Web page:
Milagro Beanfield War, The (1988): Redford’s Second Film as Director

It took Robert Redford eight years after sweeping the 1980 Oscars with Ordinary People (Best Picture, Best Director) to helm his second film, a more overtly political saga.

Set in a rundown Hispanic community in New Mexico, which borders rich housing development, the tale centers on a group of white men who control the local water rights and  hope to expand their development without resistance from the poor residents.

But alas the impoverished farmer Joe Mondragon (Chick Vennera), during a burst of rage, accidentally opens a hidden sluice, which provides free water for his bean field. At first, the locals are against Mondragon’s “insurrection,” hoping that the new housing development will provide jobs.

With the help of Charlie Bloom (John Heard), a 1960s activist who now runs the community newspaper, Mondragon becomes the spiritual leader of a growing “no development” movement.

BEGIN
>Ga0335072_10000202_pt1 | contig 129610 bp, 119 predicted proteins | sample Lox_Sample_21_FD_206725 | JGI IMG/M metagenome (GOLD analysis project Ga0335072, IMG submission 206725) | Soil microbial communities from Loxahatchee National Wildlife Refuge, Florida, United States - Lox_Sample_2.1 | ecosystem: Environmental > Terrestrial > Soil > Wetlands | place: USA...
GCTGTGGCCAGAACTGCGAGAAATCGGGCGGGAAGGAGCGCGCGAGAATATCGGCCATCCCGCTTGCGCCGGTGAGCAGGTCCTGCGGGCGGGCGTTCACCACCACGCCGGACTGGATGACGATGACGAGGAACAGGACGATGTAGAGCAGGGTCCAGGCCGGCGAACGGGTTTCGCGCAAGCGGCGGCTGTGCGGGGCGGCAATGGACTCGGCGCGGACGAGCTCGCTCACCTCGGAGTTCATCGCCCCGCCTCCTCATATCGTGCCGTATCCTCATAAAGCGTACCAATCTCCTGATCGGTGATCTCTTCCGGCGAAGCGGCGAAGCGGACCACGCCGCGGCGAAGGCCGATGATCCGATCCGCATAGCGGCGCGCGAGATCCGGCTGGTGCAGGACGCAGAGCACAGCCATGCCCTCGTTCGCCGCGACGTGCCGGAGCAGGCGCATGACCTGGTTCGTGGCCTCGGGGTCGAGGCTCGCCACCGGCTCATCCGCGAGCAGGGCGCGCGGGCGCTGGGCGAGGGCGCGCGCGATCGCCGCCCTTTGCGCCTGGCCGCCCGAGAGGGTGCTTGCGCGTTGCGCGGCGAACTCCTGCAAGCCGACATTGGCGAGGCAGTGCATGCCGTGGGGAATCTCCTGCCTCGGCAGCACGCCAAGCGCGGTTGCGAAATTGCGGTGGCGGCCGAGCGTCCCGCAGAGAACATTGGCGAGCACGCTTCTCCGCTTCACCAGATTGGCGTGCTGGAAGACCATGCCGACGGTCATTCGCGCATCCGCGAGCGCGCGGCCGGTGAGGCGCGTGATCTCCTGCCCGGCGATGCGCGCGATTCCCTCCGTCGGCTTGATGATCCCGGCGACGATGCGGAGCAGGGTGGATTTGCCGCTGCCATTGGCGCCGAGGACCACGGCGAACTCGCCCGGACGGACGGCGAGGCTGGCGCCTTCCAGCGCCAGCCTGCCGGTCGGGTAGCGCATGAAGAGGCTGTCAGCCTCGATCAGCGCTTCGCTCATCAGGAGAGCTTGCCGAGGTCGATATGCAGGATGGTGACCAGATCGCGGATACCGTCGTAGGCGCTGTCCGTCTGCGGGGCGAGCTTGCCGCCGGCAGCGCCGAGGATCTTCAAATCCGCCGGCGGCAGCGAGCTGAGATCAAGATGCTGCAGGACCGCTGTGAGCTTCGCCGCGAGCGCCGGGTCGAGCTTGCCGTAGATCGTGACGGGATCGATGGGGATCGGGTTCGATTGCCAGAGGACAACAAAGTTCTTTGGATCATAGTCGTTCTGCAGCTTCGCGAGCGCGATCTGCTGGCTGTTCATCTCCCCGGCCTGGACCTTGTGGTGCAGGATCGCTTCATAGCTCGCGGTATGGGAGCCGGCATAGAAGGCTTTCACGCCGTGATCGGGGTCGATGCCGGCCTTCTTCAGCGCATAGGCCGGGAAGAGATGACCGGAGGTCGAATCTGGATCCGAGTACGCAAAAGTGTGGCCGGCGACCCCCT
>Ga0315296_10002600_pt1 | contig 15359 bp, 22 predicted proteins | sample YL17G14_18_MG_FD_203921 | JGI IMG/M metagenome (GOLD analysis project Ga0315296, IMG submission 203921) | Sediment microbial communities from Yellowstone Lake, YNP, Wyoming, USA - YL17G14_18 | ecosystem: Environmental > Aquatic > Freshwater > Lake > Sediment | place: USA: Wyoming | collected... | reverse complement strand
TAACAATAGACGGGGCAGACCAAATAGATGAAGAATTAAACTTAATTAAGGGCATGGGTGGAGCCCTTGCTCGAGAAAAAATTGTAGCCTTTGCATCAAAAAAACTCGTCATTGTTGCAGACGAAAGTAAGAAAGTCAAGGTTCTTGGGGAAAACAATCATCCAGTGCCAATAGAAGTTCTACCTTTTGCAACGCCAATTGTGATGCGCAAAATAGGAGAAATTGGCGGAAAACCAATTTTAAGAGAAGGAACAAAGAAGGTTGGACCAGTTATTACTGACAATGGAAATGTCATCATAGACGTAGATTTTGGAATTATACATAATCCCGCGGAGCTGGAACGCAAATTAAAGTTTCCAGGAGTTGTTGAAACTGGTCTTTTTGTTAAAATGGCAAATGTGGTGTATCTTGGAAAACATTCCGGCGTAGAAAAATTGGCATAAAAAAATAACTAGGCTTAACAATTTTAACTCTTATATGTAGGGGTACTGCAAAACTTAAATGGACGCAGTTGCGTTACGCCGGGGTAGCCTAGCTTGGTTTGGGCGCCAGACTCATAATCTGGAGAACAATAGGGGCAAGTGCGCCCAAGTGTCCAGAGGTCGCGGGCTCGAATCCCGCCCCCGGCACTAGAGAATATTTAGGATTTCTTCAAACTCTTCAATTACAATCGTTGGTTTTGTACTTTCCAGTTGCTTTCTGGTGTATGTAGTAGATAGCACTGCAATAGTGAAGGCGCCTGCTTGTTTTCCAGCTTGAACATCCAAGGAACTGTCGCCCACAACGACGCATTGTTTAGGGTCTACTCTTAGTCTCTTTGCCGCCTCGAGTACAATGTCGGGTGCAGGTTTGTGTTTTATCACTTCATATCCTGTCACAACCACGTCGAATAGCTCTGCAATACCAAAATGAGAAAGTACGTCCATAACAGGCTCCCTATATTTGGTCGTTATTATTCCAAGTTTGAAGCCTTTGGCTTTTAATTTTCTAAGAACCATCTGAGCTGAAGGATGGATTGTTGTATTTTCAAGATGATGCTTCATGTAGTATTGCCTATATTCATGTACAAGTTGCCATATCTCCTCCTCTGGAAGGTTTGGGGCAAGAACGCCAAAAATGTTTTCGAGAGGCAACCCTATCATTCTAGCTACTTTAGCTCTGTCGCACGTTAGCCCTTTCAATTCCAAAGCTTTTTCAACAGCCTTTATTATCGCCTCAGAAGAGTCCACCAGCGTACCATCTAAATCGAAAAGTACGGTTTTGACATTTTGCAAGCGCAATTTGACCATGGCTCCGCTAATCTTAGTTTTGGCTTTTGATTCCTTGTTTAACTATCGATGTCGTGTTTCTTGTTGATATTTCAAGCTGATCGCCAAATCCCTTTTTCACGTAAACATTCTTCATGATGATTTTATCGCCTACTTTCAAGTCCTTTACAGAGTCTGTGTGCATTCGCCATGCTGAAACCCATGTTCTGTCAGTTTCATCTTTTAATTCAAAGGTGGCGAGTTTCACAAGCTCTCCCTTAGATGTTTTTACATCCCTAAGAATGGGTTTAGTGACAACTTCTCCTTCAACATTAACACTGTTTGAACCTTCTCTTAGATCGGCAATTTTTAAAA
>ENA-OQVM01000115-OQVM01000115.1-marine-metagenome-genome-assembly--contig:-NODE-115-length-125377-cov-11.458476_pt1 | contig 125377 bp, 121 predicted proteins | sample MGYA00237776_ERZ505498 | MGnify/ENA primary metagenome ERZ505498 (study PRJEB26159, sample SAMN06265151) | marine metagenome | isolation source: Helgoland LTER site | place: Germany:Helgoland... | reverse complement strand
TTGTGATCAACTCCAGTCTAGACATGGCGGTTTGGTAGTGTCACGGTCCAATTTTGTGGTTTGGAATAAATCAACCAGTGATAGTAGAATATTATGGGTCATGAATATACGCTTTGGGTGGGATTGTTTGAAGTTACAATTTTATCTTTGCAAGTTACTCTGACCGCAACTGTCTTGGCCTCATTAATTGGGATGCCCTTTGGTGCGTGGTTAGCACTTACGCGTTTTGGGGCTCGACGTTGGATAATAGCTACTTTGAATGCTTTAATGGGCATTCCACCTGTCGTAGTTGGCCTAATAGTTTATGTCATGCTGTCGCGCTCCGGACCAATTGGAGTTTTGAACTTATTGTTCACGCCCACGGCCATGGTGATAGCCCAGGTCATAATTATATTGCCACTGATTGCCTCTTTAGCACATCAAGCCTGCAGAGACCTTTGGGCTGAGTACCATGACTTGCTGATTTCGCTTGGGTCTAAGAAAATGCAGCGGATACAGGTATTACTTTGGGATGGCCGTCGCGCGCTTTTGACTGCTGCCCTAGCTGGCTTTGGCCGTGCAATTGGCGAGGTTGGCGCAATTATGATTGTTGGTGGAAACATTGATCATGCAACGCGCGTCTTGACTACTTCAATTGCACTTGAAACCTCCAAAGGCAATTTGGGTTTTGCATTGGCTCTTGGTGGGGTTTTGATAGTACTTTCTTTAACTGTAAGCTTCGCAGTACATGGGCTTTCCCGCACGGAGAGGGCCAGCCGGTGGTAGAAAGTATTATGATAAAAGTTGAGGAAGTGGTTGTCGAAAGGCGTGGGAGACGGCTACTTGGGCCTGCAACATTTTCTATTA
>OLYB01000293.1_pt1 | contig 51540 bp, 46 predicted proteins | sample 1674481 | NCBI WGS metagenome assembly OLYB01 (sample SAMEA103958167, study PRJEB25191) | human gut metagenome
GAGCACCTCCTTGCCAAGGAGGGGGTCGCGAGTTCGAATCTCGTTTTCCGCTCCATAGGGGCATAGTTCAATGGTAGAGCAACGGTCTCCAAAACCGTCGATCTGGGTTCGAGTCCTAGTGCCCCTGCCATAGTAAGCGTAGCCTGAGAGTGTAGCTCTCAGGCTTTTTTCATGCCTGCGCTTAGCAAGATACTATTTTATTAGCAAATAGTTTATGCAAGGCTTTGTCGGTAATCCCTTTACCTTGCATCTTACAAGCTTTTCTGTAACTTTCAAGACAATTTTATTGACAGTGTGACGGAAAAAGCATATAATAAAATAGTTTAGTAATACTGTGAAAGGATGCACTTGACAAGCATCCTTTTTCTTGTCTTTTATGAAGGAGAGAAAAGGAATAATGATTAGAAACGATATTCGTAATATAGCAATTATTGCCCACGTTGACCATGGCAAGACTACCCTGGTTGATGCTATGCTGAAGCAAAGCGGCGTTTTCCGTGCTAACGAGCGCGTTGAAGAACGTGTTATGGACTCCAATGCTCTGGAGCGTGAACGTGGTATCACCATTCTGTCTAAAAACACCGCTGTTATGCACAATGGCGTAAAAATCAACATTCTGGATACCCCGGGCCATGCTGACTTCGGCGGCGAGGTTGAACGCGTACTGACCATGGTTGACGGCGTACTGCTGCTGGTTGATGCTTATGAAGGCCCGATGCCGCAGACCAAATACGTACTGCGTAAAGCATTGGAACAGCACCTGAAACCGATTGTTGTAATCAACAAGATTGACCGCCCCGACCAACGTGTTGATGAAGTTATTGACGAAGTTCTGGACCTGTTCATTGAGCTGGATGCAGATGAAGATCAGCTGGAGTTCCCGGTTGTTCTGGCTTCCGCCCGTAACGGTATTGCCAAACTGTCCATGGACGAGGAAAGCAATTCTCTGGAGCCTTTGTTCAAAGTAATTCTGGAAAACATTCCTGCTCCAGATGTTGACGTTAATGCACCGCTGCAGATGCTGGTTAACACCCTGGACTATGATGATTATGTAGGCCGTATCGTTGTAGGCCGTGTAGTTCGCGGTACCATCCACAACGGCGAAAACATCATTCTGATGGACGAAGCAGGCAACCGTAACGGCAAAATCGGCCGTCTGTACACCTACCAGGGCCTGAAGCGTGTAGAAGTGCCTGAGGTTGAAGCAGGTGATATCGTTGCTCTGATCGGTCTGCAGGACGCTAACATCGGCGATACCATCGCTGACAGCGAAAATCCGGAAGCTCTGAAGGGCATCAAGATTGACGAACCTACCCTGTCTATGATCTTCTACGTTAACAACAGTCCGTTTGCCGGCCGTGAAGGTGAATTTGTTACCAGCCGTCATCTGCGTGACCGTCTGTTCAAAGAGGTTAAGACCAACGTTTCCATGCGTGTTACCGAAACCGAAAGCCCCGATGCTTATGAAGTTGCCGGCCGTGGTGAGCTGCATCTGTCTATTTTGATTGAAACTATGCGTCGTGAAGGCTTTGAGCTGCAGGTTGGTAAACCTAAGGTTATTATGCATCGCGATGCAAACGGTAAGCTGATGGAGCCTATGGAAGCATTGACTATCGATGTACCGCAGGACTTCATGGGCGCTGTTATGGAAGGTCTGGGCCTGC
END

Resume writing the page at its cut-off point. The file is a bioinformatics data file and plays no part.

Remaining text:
The evil land developers send their minions to intimidate or coerce Mondragon, but each time he seems to be protected from harm by divine intervention.

When Mondragon is forced to shoot a trespasser on his land, it looks as though his luck has run out. Chased into the hills by private detective Kyril Montana (Christopher Walken), Mondragon is once more rescued by what appears to be a miracle. “Milagro” is the Spanish word for “miracle.”

The large, colorful international ensemble includes Sonia Braga, Rubén Blades, James Gammon, Daniel Stern, Freddy Fender, M. Emmet Walsh, and Melanie Griffith.

Adapted by John Nichols and David Ward from Nichols’ own novel, The Milagro Beanfield War is a “liberal” film that wears its politics on its sleeves.

Dave Grusin won the Oscar for his vibrant musical score, which contributes immensely to the tale’s serio-comic mood.

Oscar Nominations: 1

Score: Dave Grusin

Oscar Awards: 1